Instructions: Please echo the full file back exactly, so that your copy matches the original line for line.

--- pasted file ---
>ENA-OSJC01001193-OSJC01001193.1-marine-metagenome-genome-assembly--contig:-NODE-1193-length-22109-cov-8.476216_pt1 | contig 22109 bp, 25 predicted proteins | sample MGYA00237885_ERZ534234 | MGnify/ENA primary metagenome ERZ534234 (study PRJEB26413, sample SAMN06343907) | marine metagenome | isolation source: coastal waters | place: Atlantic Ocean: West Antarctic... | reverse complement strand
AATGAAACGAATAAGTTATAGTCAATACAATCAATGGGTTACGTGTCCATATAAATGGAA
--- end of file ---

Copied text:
>ENA-OSJC01001193-OSJC01001193.1-marine-metagenome-genome-assembly--contig:-NODE-1193-length-22109-cov-8.476216_pt1 | contig 22109 bp, 25 predicted proteins | sample MGYA00237885_ERZ534234 | MGnify/ENA primary metagenome ERZ534234 (study PRJEB26413, sample SAMN06343907) | marine metagenome | isolation source: coastal waters | place: Atlantic Ocean: West Antarctic... | reverse complement strand
AATGAAACGAATAAGTTATAGTCAATACAATCAATGGGTTACGTGTCCATATAAATGGAA